On Writing About My Life

Michele Weldon | April 27, 2010

Teaching a class at Northwestern

The more I live, the more I write. Having been published since I was 10 in my own Juvenile Journal, I have written in many genres for many outlets. For 41 years. And sometimes I write about my life. It is neither self-absorbed nor narcissistic; it is one kind of writing I do.

I was so glad that Curtis Sittenfeld of the New York Times agreed with me in his interview with authors Emily Gould and Meghan Daum, each who have written new memoirs.

Emily Gould: "If a woman writes about herself, she’s a narcissist. If a man does the same, he’s describing the human condition. But people seem to evaluate your work based on how much they relate to it, so it’s like, well, who’s the narcissist?"

Meghan added: "When women are honest about their experiences, it’s destabilizing. It’s not socially acceptable for us to think our thoughts are interesting or valuable. Or if you write about personal experiences, it’s like people think you want advice about how to live, like you’re holding a public referendum. Recently I read reactions to Sandra Tsing Loh’s Atlantic essay, “On Being a Bad Mother,” and some of the comments were cowardly, bullying, and also weirdly normative and conservative. What on Earth gives people commenting on a blog under aliases the right to judge Sandra Tsing Loh’s parenting skills? I do think that people who write honestly about their lives are doing people who won’t or can’t a favor, to put it bluntly. "

On this site, I'm trying to be honest. I'm not regurgitating experiences or embarassing my friends, children and neighbors. I am trying to make sense of the stories that accurately and effectively articulate exactly what is like to feel, be, live in certain moments. Moments that are universal. I don't blog about breakfast. I don't tweet about traffic. I choose the experiences that mean something larger so I can say something about that moment that will be bigger than myself.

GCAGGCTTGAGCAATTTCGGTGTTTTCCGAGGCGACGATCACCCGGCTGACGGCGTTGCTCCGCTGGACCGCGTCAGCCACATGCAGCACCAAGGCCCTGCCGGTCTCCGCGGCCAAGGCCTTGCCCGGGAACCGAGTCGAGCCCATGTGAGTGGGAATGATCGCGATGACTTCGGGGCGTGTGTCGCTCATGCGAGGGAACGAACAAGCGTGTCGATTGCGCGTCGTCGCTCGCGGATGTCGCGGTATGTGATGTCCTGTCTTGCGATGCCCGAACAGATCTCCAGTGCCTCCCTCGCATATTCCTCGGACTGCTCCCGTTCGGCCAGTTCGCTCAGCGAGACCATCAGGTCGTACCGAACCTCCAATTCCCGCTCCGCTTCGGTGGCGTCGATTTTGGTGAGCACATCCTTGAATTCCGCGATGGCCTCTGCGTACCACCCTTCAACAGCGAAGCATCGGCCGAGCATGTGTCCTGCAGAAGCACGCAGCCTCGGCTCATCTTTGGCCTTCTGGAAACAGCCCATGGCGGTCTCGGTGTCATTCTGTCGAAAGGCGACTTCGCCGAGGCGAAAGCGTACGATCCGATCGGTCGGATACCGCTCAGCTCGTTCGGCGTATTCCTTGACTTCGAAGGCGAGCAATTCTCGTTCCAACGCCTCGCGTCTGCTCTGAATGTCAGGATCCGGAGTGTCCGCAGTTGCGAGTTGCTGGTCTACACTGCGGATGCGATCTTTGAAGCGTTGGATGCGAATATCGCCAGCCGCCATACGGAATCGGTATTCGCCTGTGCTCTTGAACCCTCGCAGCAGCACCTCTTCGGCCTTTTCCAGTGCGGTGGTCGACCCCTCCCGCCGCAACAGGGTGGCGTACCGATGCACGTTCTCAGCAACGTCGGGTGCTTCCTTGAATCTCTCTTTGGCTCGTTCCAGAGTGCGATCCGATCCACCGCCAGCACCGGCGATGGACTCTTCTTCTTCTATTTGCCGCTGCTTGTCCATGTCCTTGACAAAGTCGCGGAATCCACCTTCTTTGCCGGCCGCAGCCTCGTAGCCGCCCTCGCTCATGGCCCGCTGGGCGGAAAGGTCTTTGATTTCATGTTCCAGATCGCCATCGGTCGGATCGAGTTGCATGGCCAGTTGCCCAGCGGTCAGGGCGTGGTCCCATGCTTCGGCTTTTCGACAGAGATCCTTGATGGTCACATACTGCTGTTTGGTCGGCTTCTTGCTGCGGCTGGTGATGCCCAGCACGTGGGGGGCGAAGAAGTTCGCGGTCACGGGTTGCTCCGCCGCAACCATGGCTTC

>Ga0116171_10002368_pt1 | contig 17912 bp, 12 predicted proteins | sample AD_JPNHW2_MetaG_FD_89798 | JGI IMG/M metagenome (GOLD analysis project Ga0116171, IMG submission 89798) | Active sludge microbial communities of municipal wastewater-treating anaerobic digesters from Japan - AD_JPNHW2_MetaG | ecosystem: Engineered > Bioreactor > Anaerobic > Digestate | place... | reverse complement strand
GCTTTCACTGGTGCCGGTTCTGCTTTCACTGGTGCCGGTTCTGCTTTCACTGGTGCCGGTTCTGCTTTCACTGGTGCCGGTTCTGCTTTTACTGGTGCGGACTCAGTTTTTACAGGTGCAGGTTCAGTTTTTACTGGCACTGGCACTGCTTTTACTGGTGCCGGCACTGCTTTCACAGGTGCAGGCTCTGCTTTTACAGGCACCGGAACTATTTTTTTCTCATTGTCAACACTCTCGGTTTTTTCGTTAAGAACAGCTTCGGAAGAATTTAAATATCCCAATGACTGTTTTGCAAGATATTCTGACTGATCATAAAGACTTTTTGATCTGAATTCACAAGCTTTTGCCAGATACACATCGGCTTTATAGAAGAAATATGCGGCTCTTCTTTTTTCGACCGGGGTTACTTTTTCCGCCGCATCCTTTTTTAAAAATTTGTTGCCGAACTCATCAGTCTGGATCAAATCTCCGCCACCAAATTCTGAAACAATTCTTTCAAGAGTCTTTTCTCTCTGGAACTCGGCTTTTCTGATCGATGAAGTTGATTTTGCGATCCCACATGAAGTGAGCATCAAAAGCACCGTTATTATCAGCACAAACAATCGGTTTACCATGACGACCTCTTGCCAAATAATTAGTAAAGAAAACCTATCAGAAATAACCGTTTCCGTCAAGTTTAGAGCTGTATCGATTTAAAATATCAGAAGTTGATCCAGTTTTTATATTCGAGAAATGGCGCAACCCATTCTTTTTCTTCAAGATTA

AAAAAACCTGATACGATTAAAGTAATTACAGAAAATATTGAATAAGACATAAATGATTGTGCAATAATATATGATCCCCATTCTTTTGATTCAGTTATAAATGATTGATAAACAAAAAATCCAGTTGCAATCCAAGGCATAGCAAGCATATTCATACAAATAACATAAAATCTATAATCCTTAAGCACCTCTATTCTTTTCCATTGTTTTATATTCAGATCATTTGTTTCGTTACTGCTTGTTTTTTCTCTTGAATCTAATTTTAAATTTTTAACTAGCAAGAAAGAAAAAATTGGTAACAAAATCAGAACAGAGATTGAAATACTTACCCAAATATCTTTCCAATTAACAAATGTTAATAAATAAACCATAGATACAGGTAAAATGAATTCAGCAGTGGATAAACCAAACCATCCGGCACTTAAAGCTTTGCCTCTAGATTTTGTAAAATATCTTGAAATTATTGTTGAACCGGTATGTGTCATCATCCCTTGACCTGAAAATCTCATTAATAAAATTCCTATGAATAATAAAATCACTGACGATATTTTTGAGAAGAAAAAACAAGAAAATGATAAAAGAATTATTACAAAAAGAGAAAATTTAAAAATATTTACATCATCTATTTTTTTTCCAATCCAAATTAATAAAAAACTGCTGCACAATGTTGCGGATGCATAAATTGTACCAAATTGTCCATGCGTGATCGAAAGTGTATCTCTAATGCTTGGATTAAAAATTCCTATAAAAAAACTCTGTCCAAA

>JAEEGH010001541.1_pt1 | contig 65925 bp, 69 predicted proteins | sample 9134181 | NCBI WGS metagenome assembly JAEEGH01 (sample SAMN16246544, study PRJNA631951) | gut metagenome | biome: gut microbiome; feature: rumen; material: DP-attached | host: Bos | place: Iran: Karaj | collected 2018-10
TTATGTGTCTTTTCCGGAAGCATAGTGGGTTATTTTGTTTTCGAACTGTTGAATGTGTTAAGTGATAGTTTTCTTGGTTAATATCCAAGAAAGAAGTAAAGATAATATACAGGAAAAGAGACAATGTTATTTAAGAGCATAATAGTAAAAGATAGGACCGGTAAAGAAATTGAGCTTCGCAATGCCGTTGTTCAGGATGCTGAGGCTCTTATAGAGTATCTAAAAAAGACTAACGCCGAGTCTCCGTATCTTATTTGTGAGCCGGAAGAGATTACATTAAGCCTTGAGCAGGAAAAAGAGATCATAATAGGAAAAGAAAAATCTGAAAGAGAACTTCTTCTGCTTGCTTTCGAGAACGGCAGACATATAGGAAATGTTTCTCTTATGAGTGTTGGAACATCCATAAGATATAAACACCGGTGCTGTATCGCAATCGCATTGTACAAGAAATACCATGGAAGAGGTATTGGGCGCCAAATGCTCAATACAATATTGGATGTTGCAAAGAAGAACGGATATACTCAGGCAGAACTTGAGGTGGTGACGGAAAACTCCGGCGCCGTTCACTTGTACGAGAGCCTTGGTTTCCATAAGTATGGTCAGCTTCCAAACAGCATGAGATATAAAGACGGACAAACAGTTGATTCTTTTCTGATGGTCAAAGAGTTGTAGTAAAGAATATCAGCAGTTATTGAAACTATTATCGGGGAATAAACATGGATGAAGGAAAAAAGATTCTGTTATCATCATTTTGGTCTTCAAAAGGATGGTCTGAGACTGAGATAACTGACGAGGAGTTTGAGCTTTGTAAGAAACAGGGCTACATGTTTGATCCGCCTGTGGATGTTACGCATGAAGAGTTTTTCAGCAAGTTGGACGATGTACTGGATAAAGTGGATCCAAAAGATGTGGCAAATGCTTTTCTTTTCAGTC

As F. Scott Fitzgerald wrote: "I don't write because I want to say something, I write because I have something to say."

This is a form of journalism. It is one side of the spectrum that does not bear the gravitas of investigative journalism that saves lives, upends governments or exposes injustice. It just illuminates. I've gotten some pushback that this site is "lightweight" and that as a journalist, professor and author, it is something not as important as other types of work I could be doing. I teach students how to report and write about others, how to produce evocative and compelling multimedia journalism.

And while I am not covering a war or a president, I am a journalist. And trying to polish my craft of narrative personal journalism.

I say trying to live a balanced life, honor my children for who they are, and follow my heart and ambition is important enough. Sure, it's not saving the world, but it's saving me.

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